A protest outside the Dept of Work and Pensions in Westminster stressed the determination by the trade unions to continue to fight to save the jobs of the disabled workers employed by Remploy.
On 2 August, the Remploy Consortium of trade unions, which includes the GMB, Unite and Community, suspended the strike due to take place on Monday 6 August to hold consultations with their members over further actions and to discuss Remploy's Individual Consultation meetings and Accord and greivance procedure at factory meetings on the Monday 6 or Tuesday 7 August.
They intend to set up regional Remploy Support Groups in every town and city and to call for demonstrations in London and other city centres to step up the fight.
A special Olympic flyer stresses 'We are NOT going for GOLD, We are condemned to DOLE' over the top of the five 'Olympic' rings of Unemployment, Ill Health, Discrimination, Death and Poverty and the message 'Stop. Stop the closure of Remploy factory sites.'
Remploy announced on 10 July that it was talking with bidders for 9 of the factories and a business which it proposed to close. The remaining 27 factories and its Boston Spa operations will end later this year. They say the closures 'will put at risk 1421 jobs in those factories and in central departments'. The union puts the figure around a hundred higher.
Remploy was set up to provide jobs for servicemen injured in WW2, and most of the workers for which it provides employment will find it difficult or impossible to find jobs elsewhere. Not because they do not have skills, but because they need the support that Remploy uniquely provides, enabling them to produce useful products.
The myths put about by Conservative politicians such as minister Mr Duncan Smith, who when he met Remploy workers at the House of Commons disgracefully said "Is it a kindness to stick people in some factory where they are not doing any work at all? Just making cups of coffee?” are simply untrue.
The workers at Remploy do skilled work producing useful products such as furniture, circuit boards, windows and doors, leading edge chemical and biological and nuclear protective suits, wheelchairs and other mobility products, packaging, printing, and more. According to Remploy, their products are sold to 'the Police, high street retailers, leading vehicle manufacturers, banks, Government and thousands of hospitals and schools' among others.
The factories the Government wants to close are loss-making, although the losses are perhaps small in relation to the benefits. The unions have proposed changes that would greatly cut costs at Remploy by cutting down the layers of non-disabled management involved. They also point out that closing down the factories will end in costing the government more in benefits from the workers, most of whom will fail to find other work. The previous Labour government closed 29 Remploy factories in 2008, and 85% of the workers made redundant then are still on benefits.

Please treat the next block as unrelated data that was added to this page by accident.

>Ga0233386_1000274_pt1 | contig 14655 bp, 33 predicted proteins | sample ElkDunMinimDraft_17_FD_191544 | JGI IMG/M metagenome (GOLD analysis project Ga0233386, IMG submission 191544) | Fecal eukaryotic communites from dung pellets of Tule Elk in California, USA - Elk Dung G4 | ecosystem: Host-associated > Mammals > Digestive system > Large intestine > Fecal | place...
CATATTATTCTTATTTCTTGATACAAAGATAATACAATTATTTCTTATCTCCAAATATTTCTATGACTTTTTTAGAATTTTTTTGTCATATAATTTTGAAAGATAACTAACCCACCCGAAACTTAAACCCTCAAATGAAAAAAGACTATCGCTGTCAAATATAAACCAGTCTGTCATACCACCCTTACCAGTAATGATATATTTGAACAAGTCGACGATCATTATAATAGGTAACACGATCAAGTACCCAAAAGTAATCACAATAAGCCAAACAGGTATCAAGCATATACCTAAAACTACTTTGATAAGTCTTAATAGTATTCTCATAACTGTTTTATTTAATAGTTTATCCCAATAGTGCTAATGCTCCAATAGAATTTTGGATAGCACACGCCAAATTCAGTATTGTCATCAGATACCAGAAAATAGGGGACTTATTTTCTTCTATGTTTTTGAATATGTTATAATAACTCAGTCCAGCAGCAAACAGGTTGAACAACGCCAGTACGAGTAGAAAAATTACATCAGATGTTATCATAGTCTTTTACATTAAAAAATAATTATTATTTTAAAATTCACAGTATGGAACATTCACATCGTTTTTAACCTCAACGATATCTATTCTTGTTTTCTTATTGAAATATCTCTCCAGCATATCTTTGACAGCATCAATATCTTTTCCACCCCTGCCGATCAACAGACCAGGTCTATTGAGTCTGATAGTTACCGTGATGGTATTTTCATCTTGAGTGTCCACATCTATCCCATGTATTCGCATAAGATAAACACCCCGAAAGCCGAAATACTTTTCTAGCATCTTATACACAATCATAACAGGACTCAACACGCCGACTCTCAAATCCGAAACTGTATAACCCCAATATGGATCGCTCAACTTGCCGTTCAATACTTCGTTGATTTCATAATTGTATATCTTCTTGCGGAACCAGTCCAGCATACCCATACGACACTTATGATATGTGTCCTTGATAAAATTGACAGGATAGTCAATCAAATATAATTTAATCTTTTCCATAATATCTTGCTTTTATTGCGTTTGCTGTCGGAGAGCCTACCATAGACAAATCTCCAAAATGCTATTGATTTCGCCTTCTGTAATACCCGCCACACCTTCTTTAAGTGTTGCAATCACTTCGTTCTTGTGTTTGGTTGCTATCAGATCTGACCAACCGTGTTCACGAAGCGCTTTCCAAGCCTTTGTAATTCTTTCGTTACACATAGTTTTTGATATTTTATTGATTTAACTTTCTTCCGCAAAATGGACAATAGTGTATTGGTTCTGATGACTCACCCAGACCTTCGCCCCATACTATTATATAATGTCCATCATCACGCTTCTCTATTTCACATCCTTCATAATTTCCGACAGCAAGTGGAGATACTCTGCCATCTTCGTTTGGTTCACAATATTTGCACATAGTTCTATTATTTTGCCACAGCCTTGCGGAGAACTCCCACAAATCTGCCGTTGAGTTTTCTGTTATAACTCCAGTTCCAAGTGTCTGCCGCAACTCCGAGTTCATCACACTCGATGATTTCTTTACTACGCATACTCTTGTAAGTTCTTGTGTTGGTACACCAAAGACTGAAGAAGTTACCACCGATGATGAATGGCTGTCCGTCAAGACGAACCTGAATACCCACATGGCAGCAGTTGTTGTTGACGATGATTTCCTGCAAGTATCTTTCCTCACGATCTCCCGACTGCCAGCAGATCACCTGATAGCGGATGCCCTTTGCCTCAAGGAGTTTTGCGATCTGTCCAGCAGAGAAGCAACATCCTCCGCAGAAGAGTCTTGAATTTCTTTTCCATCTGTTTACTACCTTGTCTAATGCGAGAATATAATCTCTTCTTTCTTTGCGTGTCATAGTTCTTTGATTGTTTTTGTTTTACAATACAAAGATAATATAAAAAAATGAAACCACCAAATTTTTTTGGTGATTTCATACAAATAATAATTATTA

The only group who will benefit from the closures are the asset strippers who get a cut-price deal from the government on the factories, who have been given a promise by the government that they will pay in full the cost of redundancy payments for the disabled workers.
Around 40 people came to the protest outside the DWP offices in Westminster, including Phil Davies, the Secretary of the Remploy Consortium and Kevin Hepworth, its Chair. This had not been intended to be a mass public demonstration, but just a small group including the officers and a Remploy worker, who would have gone into the offices and delivered their demands. But details of the event were published on Facebook and in the left-wing press, and a number of supporters with banners, placards and literature stalls, along with a small police presence turned up.
During the protest some of the supporters argued strongly with Phil Davies that the GMB and other unions were not putting their full weight behind the campaign, and that the strike should not have been called off. He disagreed vehemently, and made clear that it was the Remploy workers who were leading the actions and that they fully supported the actions of the union consortium. Some of the protesters were insistent that the workers should take direct action and be urged to occupy their workplaces, but, as Kevin Hepworth pointed out, our far-reaching trade union legislation made it impossible for unions to officially support more radical actions - they would simply have their property sequestrated.
After an hour and a half standing around outside the doorway of the DWP, the protesters began to drift off, and I left too.